And now Paterno is gone, leaving us more confused than ever. Had he died a year ago, the charges against Sandusky would have still come to light, but they wouldn’t have been placed so squarely on Paterno’s shoulders. He wouldn’t have been fired with two regular-season games remaining in his 46th season as head coach, wouldn’t have precipitated such a debate within us all. Had he died a year ago, the obits would have been easy to write. They just wouldn’t have been complete.

A year ago we’d have canonized this man as St. Joseph of State College, Pa. A year ago we’d have said he did it the right way and left it at that. Today we must rewrite that line to reflect the complexity that enfolded this life the same way complexity enfolds all human life. Today we must say of Joe Paterno: “He did it the right way — except for the one time he didn’t.”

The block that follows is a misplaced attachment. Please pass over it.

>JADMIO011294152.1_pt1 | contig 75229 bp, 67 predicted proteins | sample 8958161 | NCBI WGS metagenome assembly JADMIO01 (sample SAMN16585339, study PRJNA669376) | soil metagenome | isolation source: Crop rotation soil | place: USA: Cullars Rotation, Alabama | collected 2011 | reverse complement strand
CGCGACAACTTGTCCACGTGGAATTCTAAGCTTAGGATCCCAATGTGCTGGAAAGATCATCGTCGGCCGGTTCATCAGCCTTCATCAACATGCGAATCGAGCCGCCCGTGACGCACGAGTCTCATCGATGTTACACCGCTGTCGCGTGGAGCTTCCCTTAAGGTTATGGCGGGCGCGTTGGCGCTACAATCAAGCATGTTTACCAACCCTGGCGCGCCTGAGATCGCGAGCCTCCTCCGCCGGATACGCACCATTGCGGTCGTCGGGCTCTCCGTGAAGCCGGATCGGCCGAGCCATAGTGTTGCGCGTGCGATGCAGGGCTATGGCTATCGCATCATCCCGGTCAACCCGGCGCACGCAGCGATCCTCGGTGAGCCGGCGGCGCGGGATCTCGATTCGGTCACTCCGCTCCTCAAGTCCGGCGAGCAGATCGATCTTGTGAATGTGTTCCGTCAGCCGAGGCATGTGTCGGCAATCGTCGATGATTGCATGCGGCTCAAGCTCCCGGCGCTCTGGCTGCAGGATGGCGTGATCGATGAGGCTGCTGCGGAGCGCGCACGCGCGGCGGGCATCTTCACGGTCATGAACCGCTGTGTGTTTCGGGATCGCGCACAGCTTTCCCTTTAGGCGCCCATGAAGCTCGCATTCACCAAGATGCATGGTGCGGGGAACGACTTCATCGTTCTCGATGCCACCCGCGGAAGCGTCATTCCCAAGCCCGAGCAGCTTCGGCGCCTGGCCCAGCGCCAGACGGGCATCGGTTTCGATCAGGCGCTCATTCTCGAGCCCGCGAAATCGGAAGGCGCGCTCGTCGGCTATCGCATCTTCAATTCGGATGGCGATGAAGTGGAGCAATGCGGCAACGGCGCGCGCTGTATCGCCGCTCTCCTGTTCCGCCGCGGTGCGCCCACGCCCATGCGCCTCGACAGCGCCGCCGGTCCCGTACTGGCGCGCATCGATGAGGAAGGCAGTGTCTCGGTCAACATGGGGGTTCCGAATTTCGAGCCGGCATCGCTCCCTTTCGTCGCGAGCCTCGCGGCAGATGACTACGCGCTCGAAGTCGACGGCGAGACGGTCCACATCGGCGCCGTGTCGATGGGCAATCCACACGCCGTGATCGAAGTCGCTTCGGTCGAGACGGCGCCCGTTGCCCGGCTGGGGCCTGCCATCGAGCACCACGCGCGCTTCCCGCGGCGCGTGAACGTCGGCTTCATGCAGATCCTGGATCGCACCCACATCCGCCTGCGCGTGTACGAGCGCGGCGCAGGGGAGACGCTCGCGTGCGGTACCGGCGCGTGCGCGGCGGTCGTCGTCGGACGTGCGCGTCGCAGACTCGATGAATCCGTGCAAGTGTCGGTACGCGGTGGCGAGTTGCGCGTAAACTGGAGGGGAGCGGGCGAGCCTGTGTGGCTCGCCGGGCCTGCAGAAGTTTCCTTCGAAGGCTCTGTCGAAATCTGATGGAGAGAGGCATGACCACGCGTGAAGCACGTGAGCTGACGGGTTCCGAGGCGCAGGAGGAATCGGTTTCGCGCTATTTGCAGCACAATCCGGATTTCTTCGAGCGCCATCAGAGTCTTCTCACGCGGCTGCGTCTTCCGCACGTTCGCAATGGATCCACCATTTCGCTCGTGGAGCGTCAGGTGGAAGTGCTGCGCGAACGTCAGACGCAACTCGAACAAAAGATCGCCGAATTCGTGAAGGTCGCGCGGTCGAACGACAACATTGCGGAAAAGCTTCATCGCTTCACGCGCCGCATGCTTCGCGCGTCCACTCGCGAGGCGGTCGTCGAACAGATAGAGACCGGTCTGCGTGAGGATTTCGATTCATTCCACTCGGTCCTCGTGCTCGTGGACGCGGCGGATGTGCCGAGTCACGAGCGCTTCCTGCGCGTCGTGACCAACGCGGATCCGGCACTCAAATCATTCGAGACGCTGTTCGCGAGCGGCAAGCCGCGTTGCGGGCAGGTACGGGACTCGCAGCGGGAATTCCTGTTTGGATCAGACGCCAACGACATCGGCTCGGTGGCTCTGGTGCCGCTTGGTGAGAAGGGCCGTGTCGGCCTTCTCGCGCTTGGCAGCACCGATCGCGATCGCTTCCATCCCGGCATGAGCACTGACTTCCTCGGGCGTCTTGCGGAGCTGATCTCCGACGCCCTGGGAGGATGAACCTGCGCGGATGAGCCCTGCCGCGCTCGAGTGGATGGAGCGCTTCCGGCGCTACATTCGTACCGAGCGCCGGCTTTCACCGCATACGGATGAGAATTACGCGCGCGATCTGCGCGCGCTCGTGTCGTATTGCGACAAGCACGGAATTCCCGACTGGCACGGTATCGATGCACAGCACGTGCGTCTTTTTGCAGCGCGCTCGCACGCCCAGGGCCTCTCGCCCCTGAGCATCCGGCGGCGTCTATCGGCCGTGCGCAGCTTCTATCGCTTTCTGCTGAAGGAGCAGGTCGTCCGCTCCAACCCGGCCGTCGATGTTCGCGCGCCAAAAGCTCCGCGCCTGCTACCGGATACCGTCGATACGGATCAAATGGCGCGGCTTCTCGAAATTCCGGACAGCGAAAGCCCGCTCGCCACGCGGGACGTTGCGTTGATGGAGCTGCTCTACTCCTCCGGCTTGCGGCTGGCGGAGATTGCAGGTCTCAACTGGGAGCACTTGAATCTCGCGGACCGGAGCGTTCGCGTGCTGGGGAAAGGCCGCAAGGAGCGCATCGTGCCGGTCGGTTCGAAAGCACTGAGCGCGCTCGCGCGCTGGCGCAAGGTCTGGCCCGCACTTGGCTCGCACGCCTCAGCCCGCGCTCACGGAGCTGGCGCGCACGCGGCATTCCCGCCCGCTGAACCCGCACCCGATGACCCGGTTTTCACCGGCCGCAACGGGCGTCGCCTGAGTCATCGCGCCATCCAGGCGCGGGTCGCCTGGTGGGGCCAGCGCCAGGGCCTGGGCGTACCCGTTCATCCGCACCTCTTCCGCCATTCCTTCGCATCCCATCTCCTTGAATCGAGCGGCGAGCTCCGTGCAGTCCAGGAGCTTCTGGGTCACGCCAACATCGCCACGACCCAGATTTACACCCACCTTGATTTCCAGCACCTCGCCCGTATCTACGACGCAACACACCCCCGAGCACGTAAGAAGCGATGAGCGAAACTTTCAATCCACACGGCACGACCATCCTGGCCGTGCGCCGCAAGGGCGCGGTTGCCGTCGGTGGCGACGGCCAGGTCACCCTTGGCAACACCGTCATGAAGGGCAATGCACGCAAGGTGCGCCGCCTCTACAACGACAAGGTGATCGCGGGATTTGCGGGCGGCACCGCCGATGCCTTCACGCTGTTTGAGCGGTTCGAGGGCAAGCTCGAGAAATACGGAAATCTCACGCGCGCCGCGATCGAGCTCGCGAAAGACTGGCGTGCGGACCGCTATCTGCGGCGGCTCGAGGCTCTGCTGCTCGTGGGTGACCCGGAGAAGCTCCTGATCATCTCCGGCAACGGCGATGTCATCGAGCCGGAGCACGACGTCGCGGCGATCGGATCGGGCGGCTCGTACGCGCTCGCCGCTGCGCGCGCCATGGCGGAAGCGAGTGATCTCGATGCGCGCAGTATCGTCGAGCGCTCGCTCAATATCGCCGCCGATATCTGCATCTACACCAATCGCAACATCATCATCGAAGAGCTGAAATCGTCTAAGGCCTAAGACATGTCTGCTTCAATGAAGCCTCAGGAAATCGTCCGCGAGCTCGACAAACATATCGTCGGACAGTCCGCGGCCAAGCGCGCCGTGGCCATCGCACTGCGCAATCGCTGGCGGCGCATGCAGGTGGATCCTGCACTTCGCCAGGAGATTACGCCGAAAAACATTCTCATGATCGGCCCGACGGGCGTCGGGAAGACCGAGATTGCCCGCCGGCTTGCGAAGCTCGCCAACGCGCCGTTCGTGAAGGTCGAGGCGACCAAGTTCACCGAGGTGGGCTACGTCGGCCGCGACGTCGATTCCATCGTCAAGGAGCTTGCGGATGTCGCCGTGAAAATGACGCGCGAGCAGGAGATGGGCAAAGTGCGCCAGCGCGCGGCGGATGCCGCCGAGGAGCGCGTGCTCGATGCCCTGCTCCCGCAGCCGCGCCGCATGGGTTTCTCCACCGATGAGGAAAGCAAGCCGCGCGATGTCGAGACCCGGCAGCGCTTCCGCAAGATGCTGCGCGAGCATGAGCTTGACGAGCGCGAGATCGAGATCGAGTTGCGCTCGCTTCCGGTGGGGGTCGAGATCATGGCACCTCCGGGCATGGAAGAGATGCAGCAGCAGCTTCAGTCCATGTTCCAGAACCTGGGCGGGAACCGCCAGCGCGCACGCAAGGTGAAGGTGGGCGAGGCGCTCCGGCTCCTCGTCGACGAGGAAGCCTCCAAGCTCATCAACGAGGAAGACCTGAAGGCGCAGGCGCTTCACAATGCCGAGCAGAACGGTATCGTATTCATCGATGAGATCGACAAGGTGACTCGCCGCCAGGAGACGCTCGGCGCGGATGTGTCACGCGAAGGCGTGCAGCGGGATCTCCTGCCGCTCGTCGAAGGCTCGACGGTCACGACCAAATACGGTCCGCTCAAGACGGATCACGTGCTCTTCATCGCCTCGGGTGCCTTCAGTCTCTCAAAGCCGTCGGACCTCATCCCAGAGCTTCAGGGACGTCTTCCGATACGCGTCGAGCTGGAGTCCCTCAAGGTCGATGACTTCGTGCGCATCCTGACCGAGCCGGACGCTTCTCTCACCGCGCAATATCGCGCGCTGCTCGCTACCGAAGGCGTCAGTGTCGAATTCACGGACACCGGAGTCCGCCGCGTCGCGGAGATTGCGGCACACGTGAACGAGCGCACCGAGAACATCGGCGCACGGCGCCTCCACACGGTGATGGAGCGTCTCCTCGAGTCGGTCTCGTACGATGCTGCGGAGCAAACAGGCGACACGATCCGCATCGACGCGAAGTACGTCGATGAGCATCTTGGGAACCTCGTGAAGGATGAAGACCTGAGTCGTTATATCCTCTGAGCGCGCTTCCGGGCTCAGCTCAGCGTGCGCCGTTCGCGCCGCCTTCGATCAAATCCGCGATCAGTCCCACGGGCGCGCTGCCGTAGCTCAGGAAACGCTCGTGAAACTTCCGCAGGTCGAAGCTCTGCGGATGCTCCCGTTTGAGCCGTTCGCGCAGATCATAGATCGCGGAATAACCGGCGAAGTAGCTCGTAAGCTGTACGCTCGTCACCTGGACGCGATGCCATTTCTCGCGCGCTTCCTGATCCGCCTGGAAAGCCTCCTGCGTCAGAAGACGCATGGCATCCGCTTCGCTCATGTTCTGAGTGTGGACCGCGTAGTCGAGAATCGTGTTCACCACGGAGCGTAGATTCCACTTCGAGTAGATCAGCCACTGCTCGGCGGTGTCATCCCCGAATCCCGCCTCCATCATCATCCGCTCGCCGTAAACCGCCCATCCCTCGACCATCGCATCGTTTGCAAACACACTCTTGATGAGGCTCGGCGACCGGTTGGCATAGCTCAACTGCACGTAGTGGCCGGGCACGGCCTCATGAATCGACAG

By Mark Bradley

307 comments Add your comment

Benjamin

January 22nd, 2012
4:00 pm

Dont wanna be first for the first time ever.

That said, good read. And RIP, JoePa.

Fazemike

January 22nd, 2012
4:02 pm

Benjamin

January 22nd, 2012
4:02 pm

Enter your comments here(You really did nail it in this one, Mark. All emotions. Good piece.)

Mark Bradley

January 22nd, 2012
4:02 pm

Understood, Benjamin. And thanks.

put me in coach

January 22nd, 2012
4:04 pm

jkidd

January 22nd, 2012
4:06 pm

you in the media never seem to get it right. you brought this on and when the dust settles you’ll find the governors fingerprints all over this. This affair was about a retired assistant. not the school, not the football program but one sick person. you in the media and the clowns in the BOT have done the true damage. from your self righteous perch you will never get it. the so calle dnon action was less then the governor’s as ag and the sitting ag. why don’t you ride your high horse into the govrernor’s staff and actions and see what you find.